Sharing the Secrets of Food

If there’s anything cooler than a British Classics professor with a mean sense of humor, it’s a vegetarian British Classics professor with a mean sense of humor. Today I was walking along in the hot afternoon sun, and who should I happen upon, but Raish! “Sarah! Just the person was looking for,” says he, and proceeds to ask what this lignan is that’s in his flax. I tell him it’s a fiber that causes ground flax to gelatinize, making a good egg replacement in baked goods. It’s also an antioxidant. “I knew you would have the answer,” he said, and I walked on with a big smile on my face.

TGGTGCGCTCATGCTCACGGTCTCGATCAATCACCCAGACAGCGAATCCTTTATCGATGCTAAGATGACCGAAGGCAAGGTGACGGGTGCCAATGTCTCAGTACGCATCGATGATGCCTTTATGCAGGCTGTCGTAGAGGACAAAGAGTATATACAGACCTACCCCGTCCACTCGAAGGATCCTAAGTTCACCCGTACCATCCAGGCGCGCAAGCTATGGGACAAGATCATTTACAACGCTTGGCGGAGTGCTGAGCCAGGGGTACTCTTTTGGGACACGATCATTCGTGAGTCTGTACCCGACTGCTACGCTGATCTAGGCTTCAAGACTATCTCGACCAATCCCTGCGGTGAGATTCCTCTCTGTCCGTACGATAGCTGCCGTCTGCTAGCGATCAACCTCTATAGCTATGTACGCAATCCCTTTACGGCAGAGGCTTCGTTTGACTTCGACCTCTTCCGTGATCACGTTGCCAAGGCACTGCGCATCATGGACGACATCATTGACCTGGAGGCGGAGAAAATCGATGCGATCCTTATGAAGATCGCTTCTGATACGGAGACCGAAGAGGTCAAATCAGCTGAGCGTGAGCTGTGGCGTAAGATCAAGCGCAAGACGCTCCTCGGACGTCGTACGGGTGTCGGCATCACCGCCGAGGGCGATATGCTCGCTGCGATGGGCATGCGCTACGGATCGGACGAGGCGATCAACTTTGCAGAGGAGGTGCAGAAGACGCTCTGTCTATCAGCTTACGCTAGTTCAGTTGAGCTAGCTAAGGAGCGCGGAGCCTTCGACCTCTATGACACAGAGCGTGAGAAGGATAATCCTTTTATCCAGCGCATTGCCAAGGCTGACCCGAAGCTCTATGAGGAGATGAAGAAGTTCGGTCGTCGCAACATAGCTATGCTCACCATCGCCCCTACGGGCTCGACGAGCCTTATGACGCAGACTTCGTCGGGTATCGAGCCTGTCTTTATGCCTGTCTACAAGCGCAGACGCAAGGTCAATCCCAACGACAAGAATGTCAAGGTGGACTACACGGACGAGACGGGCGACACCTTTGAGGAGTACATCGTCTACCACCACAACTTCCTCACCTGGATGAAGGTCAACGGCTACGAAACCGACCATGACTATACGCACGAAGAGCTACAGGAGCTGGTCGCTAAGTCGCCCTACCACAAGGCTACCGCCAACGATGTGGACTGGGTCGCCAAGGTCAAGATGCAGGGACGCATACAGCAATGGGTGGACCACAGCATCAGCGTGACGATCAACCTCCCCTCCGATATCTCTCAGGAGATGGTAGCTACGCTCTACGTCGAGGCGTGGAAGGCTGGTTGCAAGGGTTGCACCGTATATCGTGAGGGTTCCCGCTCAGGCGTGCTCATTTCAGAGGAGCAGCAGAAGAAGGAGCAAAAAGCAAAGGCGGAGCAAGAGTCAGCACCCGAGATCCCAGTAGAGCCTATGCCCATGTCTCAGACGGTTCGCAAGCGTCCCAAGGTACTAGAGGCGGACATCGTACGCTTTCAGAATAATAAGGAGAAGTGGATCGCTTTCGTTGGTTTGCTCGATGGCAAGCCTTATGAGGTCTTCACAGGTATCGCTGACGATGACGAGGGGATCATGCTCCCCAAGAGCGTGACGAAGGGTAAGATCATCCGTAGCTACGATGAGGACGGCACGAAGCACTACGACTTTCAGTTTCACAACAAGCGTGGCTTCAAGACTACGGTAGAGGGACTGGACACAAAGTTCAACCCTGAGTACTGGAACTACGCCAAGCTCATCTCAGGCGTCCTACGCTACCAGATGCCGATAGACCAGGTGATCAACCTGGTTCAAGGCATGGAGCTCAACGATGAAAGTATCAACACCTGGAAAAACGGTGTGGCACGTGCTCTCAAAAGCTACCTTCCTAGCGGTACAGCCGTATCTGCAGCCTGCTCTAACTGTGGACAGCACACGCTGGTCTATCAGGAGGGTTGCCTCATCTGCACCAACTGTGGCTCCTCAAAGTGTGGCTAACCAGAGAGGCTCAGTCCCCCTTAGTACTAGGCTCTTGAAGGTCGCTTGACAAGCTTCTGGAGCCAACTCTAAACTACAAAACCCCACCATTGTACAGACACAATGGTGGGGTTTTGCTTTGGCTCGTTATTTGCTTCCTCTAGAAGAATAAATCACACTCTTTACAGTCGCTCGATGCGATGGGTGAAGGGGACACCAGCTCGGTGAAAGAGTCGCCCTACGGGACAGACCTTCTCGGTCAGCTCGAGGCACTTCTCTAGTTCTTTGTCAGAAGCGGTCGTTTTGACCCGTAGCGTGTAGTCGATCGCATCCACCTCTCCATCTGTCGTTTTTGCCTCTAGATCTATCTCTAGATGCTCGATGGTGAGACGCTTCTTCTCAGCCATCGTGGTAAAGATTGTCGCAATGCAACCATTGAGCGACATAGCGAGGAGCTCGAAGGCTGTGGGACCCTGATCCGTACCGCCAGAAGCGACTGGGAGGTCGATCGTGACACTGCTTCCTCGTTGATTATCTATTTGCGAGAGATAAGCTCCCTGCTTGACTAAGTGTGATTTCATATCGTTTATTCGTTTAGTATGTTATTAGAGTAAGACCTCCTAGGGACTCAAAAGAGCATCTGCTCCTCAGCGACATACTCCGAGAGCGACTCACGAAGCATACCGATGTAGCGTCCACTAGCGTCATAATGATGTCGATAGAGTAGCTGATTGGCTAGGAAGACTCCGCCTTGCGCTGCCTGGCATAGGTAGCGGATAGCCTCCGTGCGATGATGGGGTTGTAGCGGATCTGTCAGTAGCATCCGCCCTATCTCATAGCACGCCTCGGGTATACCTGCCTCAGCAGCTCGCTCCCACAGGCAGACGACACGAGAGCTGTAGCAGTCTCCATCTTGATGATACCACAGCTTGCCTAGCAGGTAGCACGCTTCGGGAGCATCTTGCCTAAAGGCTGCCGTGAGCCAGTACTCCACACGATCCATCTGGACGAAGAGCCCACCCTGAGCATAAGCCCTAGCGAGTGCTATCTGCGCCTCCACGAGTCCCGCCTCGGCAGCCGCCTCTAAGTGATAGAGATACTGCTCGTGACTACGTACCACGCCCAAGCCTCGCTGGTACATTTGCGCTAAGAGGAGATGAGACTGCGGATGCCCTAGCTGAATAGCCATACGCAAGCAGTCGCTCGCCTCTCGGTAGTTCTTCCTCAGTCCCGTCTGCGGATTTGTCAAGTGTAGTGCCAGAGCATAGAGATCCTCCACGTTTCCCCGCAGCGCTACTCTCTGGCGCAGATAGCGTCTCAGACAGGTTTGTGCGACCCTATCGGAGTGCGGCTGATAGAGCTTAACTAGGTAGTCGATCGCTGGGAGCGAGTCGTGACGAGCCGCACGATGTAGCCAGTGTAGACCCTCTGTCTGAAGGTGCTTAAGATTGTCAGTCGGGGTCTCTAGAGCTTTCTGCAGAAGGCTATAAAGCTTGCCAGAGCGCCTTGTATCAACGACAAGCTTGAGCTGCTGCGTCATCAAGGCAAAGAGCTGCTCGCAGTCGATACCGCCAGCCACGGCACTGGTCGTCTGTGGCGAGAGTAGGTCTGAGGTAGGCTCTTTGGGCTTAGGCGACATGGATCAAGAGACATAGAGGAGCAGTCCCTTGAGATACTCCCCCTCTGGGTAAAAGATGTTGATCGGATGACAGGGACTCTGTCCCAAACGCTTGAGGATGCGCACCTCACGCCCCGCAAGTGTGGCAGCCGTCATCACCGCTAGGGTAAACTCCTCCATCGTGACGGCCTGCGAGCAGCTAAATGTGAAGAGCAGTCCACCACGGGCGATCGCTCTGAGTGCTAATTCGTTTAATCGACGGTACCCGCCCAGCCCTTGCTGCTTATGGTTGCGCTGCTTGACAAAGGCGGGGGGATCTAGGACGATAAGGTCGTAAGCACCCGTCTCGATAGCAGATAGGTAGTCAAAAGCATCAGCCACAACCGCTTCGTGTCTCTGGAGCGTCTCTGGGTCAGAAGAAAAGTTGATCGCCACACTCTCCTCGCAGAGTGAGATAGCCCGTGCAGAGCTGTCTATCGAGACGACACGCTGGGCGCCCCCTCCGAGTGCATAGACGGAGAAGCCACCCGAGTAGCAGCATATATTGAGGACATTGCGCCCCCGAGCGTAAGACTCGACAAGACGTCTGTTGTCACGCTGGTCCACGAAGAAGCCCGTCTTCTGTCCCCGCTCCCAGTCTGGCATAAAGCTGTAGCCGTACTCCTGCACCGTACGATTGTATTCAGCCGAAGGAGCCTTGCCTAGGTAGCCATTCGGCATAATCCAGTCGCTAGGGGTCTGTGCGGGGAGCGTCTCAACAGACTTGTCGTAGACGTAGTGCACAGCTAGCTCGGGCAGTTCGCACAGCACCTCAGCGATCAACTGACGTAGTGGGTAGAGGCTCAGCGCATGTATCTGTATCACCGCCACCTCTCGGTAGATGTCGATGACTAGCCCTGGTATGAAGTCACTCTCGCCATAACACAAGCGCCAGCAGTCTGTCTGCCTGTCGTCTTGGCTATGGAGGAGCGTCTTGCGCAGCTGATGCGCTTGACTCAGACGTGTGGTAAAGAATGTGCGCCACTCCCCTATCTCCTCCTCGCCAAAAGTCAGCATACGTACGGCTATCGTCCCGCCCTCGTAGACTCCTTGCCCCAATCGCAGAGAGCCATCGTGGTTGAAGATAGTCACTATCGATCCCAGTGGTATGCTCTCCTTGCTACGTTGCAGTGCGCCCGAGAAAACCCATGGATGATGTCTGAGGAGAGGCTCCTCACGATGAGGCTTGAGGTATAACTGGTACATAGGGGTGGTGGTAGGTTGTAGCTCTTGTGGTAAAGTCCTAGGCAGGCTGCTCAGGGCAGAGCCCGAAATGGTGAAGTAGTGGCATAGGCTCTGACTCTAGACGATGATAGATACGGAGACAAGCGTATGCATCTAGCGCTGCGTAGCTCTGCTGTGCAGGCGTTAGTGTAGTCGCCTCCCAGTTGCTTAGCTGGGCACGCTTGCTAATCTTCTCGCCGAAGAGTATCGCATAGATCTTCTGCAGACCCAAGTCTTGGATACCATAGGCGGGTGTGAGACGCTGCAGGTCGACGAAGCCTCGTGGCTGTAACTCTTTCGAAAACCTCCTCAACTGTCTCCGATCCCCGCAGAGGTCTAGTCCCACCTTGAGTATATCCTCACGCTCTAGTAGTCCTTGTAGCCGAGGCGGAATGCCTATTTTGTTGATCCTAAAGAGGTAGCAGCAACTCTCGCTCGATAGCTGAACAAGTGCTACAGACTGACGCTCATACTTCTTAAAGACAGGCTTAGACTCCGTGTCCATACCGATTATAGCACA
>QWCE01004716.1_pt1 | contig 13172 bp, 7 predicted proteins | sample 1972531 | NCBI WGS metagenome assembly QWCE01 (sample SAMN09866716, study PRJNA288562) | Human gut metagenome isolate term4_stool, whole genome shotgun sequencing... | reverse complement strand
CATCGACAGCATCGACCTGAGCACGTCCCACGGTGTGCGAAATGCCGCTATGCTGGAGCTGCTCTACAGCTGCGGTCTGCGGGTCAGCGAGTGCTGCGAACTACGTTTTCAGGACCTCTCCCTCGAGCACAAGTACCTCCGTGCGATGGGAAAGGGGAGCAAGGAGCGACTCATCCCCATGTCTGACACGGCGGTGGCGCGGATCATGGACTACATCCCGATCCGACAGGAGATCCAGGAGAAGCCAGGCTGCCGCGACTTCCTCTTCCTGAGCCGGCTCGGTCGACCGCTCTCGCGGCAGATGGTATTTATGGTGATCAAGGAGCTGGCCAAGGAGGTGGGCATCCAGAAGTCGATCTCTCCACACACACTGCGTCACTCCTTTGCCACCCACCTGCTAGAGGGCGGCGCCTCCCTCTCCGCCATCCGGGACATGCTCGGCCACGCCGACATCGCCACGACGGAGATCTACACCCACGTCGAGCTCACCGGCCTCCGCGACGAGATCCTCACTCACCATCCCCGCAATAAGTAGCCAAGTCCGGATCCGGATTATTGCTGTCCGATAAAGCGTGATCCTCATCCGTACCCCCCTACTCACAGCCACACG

Another reason to smile is Passover. I’m not Jewish, but one of my good friends here is. Becky showed me how to make charoset, an apple and walnut topping for matzo, and we feasted on this as well as carrots, and dates and dried apricots from Istanbul, all while watching Die Hard 4. But the biggest success of our seder was the pomegranate truffles. These were the easiest thing in the world to make, and they turned out perfectly divine. Becky and I were reeling with success, and new ideas are tumbling out of our heads: orange-juice truffles rolled in candied lemon zest? Mexican truffles with cinnamon and cayenne pepper? I even have some crazy ideas involving balsamic vinegar and sea salt. We’re already planning a truffle-making marathon for May Day weekend, and after that, potential careers as chocolatiers.

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